— Notes on a Journey from Cornhill to Grand Cairo • William Makepeace Thackeray

... renewal of hope and spirits. I was to depart early; that the conveyance which took me (a gig, hired from Mr. Smith, the draper, grocer, and tea-dealer of the village) might return the same day. I rose, washed, dressed, swallowed a hasty breakfast, received the fond embraces of my father, mother, and sister, kissed the cat—to the great scandal of Sally, ...
— Agnes Grey • Anne Bronte

... premised, is a city man, who travels in drugs for a couple of the best London houses, blows the flute, has an album, drives his own gig, and is considered, both on the road and in the metropolis, a remarkably nice, intelligent, thriving young man. Pogson's only fault is too great an attachment to the fair:—"the sex," as he says often "will be his ruin:" the fact ...
— The Paris Sketch Book Of Mr. M. A. Titmarsh • William Makepeace Thackeray

... the passage to the shore, and, by this means, to enjoy to the very last moment the brief period fortune still reserved for him. The order, however, was explicit; and the admiral, who heard it given, immediately called out, "Launch the ship's gig." His directions were executed with that celerity which distinguishes every maneuver ...
— Ten Years Later • Alexandre Dumas, Pere

... to Windsor, narrowly escaped being upset by a gentleman in a gig. We have been privately informed that the party with whom he came ...
— Punch, or the London Charivari, Volume 1, Complete • Various

... up and down the brae every few minutes, and there comes an occasional gig. Seldom is the brae empty, for many live beyond the top of it now, and men and women go by to their work, children to school or play. Not one of the children I see from the window to-day is known to me, and most of the men and women I only recognize by their likeness to their parents. ...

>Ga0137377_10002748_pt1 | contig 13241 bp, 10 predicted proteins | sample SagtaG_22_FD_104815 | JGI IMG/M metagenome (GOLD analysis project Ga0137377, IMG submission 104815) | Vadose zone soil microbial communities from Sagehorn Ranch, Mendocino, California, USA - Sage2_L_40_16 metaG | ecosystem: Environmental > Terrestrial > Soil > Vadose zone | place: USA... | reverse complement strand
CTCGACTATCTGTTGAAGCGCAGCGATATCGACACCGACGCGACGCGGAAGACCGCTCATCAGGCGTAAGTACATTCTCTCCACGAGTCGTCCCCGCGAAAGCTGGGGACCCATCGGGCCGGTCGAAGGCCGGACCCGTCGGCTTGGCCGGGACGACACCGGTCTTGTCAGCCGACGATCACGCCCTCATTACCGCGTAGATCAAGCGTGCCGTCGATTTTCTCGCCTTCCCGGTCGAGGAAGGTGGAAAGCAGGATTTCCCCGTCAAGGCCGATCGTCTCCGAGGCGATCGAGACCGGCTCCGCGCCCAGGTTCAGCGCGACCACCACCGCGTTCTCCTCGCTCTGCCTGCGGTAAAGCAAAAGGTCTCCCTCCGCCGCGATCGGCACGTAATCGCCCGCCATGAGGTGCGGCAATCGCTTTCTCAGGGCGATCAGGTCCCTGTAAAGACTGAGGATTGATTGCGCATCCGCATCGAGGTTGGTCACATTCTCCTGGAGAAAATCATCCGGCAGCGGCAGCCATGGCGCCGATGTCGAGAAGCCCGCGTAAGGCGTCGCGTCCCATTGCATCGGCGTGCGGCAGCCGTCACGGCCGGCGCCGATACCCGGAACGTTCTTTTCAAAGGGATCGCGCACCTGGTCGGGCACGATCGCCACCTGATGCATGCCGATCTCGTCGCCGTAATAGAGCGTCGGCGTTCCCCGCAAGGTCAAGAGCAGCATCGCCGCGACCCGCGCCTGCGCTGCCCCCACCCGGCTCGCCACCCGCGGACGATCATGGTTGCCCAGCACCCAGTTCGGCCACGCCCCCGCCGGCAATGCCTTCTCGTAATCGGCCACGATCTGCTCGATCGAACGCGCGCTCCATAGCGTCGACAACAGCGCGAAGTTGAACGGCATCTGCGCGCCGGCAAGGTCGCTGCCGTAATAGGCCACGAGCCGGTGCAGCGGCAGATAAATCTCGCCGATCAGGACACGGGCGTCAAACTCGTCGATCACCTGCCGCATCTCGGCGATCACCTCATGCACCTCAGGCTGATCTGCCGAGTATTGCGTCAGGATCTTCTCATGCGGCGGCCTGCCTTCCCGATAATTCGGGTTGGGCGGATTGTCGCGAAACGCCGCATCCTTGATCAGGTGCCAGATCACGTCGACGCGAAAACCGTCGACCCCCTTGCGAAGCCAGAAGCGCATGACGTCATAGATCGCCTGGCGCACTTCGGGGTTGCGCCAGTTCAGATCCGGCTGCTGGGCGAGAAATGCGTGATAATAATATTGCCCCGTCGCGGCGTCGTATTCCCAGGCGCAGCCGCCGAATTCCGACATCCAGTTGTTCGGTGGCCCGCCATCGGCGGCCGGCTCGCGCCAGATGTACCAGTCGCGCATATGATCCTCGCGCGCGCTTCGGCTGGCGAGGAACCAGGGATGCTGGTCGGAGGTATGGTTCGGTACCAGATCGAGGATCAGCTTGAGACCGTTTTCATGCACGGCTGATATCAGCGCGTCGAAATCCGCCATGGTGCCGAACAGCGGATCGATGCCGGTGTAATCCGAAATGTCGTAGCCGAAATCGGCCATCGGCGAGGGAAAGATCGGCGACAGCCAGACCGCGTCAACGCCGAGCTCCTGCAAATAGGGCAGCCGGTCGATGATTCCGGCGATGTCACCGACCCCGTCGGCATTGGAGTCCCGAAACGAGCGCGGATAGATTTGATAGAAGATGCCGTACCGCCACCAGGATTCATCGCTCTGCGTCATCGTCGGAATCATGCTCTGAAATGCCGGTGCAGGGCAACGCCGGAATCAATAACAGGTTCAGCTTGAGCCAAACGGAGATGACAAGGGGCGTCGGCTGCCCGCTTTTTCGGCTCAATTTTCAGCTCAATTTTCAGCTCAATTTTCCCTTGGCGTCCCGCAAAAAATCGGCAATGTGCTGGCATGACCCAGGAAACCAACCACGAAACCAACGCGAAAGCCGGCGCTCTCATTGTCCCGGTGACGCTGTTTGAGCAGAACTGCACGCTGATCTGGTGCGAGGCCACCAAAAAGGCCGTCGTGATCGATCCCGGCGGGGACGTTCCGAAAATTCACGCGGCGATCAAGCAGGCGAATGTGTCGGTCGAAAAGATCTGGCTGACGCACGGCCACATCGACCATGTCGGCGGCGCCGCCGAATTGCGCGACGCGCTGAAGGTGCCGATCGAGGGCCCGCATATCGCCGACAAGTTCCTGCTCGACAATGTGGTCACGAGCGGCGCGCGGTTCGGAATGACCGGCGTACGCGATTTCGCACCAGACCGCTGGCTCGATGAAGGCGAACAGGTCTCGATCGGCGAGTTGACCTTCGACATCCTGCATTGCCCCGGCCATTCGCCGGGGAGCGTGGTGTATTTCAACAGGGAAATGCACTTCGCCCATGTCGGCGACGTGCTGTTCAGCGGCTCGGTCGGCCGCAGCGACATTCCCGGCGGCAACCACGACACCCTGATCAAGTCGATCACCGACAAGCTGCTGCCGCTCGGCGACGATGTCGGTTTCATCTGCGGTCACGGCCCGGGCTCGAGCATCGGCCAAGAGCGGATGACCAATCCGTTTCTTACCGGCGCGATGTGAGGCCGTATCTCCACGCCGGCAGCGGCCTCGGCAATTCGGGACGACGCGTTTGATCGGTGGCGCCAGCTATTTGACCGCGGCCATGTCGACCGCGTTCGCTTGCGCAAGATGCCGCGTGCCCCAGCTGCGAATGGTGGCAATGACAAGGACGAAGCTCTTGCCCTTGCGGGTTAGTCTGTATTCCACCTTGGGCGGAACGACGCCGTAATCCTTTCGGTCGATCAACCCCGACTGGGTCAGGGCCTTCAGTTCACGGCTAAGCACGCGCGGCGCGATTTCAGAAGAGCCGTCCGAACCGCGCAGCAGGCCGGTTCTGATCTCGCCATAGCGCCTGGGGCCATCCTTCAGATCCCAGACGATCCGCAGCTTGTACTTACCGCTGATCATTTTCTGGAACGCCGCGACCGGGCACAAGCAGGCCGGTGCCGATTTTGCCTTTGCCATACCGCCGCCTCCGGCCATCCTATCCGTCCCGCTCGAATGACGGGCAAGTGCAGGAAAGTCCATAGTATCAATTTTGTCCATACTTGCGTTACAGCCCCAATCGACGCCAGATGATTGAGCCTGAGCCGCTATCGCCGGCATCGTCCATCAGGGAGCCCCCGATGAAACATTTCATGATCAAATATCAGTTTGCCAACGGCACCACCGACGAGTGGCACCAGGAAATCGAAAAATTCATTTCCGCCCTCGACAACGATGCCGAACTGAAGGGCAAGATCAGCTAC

— A Window in Thrums • J. M. Barrie

... often goes long enough without it. This is the plain English of the clause. The carriage and pair of horses, the coachman, the footman, the helper, and the groom, are 'necessary' on Sundays, as on other days, to the bishop and the nobleman; but the hackney-coach, the hired gig, or the taxed cart, cannot possibly be 'necessary' to the working-man on Sunday, for he has it not at other times. The sumptuous dinner and the rich wines, are 'necessaries' to a great man in his own mansion: but the pint of beer and the ...
— Sunday Under Three Heads • Charles Dickens

... off than ourselves. A great many good people are so accustomed to things going against them, that they are rather startled when things go as they could have desired: they can stand disappointment, but success puts them out, it is so unwonted a thing. The lame horse, the battered old gig,—they feel at home with these; but they would be confused if presented with my friend Smith's drag, with its beautiful steeds, all but thoroughbred, and perfectly sound. To struggle on with a small income, manifold worries, and lowly estimation,—to ...
— The Recreations of A Country Parson • A. K. H. Boyd

... the gunwale. Strike hard, John!" and suddenly a blue light blazed out, illuminating with a livid flame a round patch in the night. In the smoke and splutter of that ghastly halo appeared a white, four-oared gig with five men sitting in her in a row. Their heads were turned toward the brig with a strong expression of curiosity on their faces, which, in this glare, brilliant and sinister, took on a deathlike aspect and resembled the faces of interested corpses. ...
— The Rescue • Joseph Conrad